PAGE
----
first_img Top Stories Coach is sick LMAO— Steve Noah (@Steve_OS) October 24, 2016David Johnson’s great leapHey, David Johnson is still really, really good. The Cardinals have that going for them. The second-year running back has 705 rushing yards and eight touchdowns on the ground with 4.5 yards per carry and just one lost fumble. He’s second on the team with 407 receiving yards. In all, 12 plays have been for 20 or more yards. So which one play tells us the whole tale? Mr. Jump Cut (could that be a nickname for the nicknameless star?) did it all when he jumped over the Panthers’ Robert McClain and then sidestepped Luke Kuechly for a big gain against Carolina. A few words that might explain the first half of the Arizona Cardinals’ season: Painful, mistake-prone, ugly, depressing, disappointing, bad and inexplicable.Nobody saw a 3-4-1 start for Arizona with losses to a Tom Brady-less Patriots team, the always-mediocre Rams and a then-one-win Panthers squad in Week 8. There was also that tie with the Seahawks.All-in-all, it’s been weird.Bruce Arians’ team hits a bye week with injuries, holes and inconsistencies lingering. Within the surprising failures, there has been some good as well. Looking back on the first eight games of the year, here are five plays that said a lot about the year as a whole. Call them the five defining plays of the year. Peterson and Arians can’t believe it 0 Comments   Share   The botched snapIt wasn’t a quirk. It became a trend. And it was certainly telling. Rookie long snapper Kam Canaday’s bad snap, Drew Butler’s hold and kicker Chandler Catanzaro’s missed field goal in the final seconds against the New England Patriots in Week 1’s 23-21 Arizona loss was foreshadowing. Of the three, only Catanzaro remains on the Cardinals’ roster. He too hasn’t recovered completely, having missed an overtime field goal in Week 7 against the Seahawks that would have given Arizona a win instead of a tie. From snaps and kicks to coverages and punts, the special teams unit has been poor for the Cards, all around.Cooper’s pick-sixThe defensive backfield has fought health issues with Tyvon Branch’s trip to the injured reserve and Tyrann Mathieu’s shoulder injury that interrupted an up-and-down year. But the No Fly Zone began the year feeling good everywhere but the cornerback spot opposite Patrick Peterson. While rookie Brandon Williams started the year and quickly got cooked in the Patriots game to open, it was Marcus Cooper, acquired in an offseason trade with the Kansas City Chiefs, who took opportunity by the horns. He did so in a Week 2, 40-7 Arizona win against Tampa Bay. Cooper’s two interceptions, including a 60-yard pick-six, earned him ownership of the cornerback job. As of the bye, Cooper and the cornerback position is far from the team’s biggest problem. The 5: Takeaways from the Coyotes’ introduction of Alex Meruelo Arizona Cardinals’ David Johnson (31) hurdles Carolina Panthers’ Robert McClain (27) in the second half of an NFL football game in Charlotte, N.C., Sunday, Oct. 30, 2016. (AP Photo/Bob Leverone) Grace expects Greinke trade to have emotional impact Former Cardinals kicker Phil Dawson retires Losing a gimme callSince the preseason, the Cardinals haven’t produced the most inspiring record when it comes to using the NFL’s replay review rules. Bruce Arians has thrown flags when he shouldn’t have and held off when there have been clear poor calls. Between all of those mistakes, a decision by the referees burned Arizona early on in its first visit to Carolina since the NFC Championship loss. Carson Palmer’s forward pass was ruled a fumble and the Panthers’ Thomas Davis returned it for the first score of a game that got away from the Cardinals early on. Arizona would lose 30-20, and later the NFL would admit it 1) got the play wrong and 2) didn’t have the replay system operational to fix the mistake. Arians couldn’t have done much about that, but it became the prime example of replay burning the Cardinals this season. Derrick Hall satisfied with D-backs’ buying and selling We are all Patrick Peterson— CJ Fogler (@cjzero) October 24, 2016Yeah, yeah. We’ve already covered the Cardinals’ special team woes of the year. Chandler Catanzaro’s chip-shot that clanged off the goalpost against the Seahawks didn’t make much sense, and the reactions along Arizona’s sideline summed it up. What said it all? Bruce Arians’ arms going from made-field-goal to tossing the playbook on the ground. Patrick Peterson’s sad face and clinging to defensive coordinator James Bettcher. The disbelief can be applied to the team’s entire first half of the season, as well.last_img read more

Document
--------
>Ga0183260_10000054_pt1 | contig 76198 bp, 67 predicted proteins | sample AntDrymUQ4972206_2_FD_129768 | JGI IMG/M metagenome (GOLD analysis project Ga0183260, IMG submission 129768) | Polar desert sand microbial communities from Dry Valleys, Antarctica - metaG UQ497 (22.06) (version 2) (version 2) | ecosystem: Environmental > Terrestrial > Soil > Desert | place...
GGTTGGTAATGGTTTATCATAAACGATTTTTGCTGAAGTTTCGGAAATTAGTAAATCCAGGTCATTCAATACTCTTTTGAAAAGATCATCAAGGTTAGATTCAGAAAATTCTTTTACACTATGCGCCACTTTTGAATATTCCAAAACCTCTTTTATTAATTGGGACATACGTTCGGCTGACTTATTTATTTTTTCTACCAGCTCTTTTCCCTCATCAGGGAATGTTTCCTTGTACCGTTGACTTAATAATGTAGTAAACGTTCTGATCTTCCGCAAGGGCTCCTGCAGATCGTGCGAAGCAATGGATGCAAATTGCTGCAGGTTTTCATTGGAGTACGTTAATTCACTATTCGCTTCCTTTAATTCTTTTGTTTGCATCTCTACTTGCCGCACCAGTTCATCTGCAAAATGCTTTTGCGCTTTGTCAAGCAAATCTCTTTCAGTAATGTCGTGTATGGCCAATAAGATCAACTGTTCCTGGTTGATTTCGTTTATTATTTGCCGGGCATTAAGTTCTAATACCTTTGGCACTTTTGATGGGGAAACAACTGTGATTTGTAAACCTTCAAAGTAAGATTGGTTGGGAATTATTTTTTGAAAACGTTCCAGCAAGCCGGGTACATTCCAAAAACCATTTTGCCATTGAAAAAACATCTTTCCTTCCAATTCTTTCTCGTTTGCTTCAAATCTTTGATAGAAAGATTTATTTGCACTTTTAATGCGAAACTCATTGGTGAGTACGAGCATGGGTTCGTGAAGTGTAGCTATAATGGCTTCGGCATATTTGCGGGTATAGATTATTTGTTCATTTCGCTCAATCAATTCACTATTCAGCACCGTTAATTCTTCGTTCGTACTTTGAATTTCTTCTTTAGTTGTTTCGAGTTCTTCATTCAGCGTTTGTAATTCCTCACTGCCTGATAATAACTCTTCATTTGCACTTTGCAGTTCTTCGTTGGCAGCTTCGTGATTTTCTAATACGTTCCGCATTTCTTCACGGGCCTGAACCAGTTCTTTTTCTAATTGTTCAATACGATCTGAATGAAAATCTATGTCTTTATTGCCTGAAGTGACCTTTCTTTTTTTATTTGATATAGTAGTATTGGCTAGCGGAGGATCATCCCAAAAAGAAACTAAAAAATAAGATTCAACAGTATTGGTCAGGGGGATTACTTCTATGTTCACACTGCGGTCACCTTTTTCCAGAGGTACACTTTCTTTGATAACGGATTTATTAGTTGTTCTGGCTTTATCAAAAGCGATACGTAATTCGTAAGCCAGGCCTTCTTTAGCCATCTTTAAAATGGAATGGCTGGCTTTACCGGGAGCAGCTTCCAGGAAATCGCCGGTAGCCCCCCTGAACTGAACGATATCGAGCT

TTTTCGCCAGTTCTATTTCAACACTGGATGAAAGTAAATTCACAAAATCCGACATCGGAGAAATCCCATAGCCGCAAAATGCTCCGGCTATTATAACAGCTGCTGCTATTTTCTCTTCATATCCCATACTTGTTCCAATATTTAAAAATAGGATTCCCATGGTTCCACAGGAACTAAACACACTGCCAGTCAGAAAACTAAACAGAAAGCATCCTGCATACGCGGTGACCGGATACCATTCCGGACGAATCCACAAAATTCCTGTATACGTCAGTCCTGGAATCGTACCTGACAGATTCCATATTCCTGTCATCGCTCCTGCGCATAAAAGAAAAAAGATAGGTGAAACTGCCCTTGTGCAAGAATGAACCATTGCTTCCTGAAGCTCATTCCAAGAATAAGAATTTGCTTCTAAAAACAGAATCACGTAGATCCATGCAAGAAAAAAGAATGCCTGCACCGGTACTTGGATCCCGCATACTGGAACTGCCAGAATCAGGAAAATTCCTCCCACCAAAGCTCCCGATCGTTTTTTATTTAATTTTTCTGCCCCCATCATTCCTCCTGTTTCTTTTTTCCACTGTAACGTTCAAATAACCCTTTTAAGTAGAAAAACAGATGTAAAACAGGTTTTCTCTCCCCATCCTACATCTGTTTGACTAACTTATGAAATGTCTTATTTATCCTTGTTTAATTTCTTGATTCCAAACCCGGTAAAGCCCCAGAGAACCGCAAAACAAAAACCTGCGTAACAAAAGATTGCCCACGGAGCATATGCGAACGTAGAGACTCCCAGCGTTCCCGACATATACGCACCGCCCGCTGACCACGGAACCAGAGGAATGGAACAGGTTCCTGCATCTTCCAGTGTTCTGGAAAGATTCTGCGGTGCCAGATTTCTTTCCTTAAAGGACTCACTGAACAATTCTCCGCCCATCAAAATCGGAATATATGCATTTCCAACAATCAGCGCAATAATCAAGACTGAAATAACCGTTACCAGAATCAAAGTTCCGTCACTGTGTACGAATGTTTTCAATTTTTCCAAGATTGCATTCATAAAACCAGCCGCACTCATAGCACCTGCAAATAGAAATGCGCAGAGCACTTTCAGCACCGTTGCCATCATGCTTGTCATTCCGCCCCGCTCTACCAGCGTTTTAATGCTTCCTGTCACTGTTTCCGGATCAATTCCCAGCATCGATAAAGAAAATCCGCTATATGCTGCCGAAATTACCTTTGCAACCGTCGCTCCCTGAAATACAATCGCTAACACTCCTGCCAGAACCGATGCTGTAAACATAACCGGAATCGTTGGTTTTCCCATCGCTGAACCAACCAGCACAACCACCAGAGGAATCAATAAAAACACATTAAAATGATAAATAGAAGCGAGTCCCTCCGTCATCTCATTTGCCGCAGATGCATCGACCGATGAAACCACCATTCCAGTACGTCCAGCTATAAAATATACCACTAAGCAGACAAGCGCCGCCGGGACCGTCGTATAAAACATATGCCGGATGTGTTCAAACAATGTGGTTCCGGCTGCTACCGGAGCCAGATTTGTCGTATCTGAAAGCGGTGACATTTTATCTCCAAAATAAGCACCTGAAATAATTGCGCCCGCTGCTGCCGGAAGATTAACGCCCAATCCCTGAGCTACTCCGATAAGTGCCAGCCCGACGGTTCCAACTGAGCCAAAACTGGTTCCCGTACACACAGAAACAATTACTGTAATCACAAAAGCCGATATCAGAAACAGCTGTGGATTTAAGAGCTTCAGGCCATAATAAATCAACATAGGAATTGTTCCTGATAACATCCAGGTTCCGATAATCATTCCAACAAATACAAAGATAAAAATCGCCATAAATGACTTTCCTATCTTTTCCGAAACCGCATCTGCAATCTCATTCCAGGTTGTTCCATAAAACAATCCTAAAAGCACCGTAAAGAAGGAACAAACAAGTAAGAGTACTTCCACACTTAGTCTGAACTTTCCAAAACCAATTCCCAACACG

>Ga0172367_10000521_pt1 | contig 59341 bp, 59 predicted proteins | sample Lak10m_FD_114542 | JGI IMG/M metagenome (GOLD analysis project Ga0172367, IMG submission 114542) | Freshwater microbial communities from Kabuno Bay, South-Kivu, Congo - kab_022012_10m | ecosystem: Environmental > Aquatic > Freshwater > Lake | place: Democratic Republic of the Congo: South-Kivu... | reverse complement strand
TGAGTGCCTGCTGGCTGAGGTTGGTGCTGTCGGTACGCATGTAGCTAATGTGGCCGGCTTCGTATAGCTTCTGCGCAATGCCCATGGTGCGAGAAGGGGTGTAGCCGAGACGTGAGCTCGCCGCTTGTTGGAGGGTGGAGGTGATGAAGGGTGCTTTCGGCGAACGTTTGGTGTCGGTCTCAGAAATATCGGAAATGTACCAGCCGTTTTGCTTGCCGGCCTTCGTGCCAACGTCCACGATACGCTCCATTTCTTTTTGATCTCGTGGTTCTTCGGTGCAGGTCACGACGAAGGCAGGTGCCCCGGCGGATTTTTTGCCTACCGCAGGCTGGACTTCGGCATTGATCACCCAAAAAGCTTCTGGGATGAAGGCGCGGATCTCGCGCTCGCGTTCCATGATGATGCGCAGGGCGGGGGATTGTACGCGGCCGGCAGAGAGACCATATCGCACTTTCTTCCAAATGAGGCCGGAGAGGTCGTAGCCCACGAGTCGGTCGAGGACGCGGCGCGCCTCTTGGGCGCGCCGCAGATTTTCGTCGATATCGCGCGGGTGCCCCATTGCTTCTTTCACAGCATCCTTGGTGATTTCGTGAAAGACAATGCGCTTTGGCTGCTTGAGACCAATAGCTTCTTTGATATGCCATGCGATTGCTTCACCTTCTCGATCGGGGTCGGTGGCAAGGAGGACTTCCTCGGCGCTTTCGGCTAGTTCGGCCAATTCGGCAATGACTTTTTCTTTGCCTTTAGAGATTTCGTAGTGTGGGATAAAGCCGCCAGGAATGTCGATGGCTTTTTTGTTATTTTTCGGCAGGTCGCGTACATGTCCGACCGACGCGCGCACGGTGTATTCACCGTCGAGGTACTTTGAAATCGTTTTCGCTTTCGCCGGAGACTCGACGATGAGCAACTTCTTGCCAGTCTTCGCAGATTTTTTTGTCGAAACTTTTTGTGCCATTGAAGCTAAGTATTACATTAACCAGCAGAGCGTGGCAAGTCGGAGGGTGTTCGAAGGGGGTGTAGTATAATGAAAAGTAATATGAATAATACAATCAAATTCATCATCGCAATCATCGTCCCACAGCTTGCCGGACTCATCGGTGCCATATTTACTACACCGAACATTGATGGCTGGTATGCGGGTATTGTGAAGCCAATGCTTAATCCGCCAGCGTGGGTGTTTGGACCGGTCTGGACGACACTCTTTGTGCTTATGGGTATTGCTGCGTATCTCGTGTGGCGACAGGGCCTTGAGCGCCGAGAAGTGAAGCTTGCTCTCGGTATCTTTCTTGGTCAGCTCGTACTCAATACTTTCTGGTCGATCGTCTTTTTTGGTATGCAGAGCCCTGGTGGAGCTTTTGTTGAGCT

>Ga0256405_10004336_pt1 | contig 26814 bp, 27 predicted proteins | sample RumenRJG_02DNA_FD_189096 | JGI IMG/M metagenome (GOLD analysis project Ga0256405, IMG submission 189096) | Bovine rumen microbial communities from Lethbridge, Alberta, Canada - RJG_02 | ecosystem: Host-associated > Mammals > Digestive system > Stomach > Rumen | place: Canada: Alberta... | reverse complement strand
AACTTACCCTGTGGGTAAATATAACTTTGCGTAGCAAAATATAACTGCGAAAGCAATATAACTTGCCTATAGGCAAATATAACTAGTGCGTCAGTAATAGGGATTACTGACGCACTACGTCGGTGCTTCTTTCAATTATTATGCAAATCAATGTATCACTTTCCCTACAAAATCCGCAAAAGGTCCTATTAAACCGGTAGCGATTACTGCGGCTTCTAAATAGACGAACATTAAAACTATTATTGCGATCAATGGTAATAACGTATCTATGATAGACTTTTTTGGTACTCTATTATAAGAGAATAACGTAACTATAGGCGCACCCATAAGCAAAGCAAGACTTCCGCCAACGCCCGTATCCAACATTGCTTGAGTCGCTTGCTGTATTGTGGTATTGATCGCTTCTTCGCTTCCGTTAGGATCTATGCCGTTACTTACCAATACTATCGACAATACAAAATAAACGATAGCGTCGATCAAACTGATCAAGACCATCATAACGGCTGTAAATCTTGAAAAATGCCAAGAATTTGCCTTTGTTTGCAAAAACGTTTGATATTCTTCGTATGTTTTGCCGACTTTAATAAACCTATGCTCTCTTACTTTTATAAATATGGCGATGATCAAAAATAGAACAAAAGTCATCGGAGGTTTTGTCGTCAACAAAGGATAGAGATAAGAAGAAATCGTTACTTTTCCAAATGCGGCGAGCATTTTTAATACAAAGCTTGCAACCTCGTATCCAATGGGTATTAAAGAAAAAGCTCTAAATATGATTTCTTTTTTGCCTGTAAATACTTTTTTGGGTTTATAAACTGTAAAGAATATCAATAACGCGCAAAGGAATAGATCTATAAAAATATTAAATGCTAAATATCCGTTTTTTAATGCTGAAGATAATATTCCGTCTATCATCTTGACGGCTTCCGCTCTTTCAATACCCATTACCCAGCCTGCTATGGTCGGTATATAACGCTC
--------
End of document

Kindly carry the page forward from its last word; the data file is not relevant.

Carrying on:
first_img Email Polynesians from Easter Island and natives of South America met and mingled long before Europeans voyaged the Pacific, according to a new genetic study of living Easter Islanders. In this week’s issue of Current Biology, researchers argue that the genes point to contact between Native Americans and Easter Islanders before 1500 C.E., 3 centuries after Polynesians settled the island also known as Rapa Nui, famous for its massive stone statues. Although circumstantial evidence had hinted at such contact, this is the first direct human genetic evidence for it.In the genomes of 27 living Rapa Nui islanders, the team found dashes of European and Native American genetic patterns. The European genetic material made up 16% of the genomes; it was relatively intact and was unevenly spread among the Rapa Nui population, suggesting that genetic recombination, which breaks up segments of DNA, has not been at work for long. Europeans may have introduced their genes in the 19th century, when they settled on the island.Native American DNA accounted for about 8% of the genomes. Islanders enslaved by Europeans in the 19th century and sent to work in South America could have carried some Native American genes back home, but this genetic legacy appeared much older. The segments were more broken and widely scattered, suggesting a much earlier encounter—between 1300 C.E. and 1500 C.E. 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Required fields are indicated by an asterisk (*)center_img Sign up for our daily newsletter Get more great content like this delivered right to you! Country But did Polynesians land on South American beaches, or did Native Americans sail 3500 kilometers into the Pacific to reach Rapa Nui? “Our studies strongly suggest that Native Americans most probably arrived [on Rapa Nui] shortly after the Polynesians,” says team member Erik Thorsby, an immunologist at the University of Oslo. He thinks that could support the controversial theory, posited by Norwegian adventurer Thor Heyerdahl more than a half-century ago, that Native Americans had the skills to move west across the Pacific.But many scientists say that Pacific currents and Polynesian mastery of the waves make it more likely that the Polynesians were the voyagers. They may have sailed to South America, swapped goods for sweet potatoes and other novelties—and returned to their island with South American women.Sweet potato was domesticated in the Andean highlands, and researchers recently determined that the crop spread west across Polynesia before Europeans arrived. Another hint of trans-Pacific exchange comes from chicken bones—unknown in the Americas before 1500 C.E.—excavated on a Chilean beach, which some believe predate Christopher Columbus.Skeptics say that genetic evidence from modern human populations is not enough to prove ancient contact. The genetic clock is often uncertain, says anthropologist Carl Lipo of California State University, Long Beach. “We need ancient DNA from skeletal evidence—not modern evidence—to resolve this question.”*Clarification, 27 October, 11:50 a.m.: Erik Thorsby is described as supporting the hypothesis that Native Americans voyaged on their own to Easter Island. Thorsby, like most scientists, believes it much more likely that Polynesians brought Native Americans to the island.last_img read more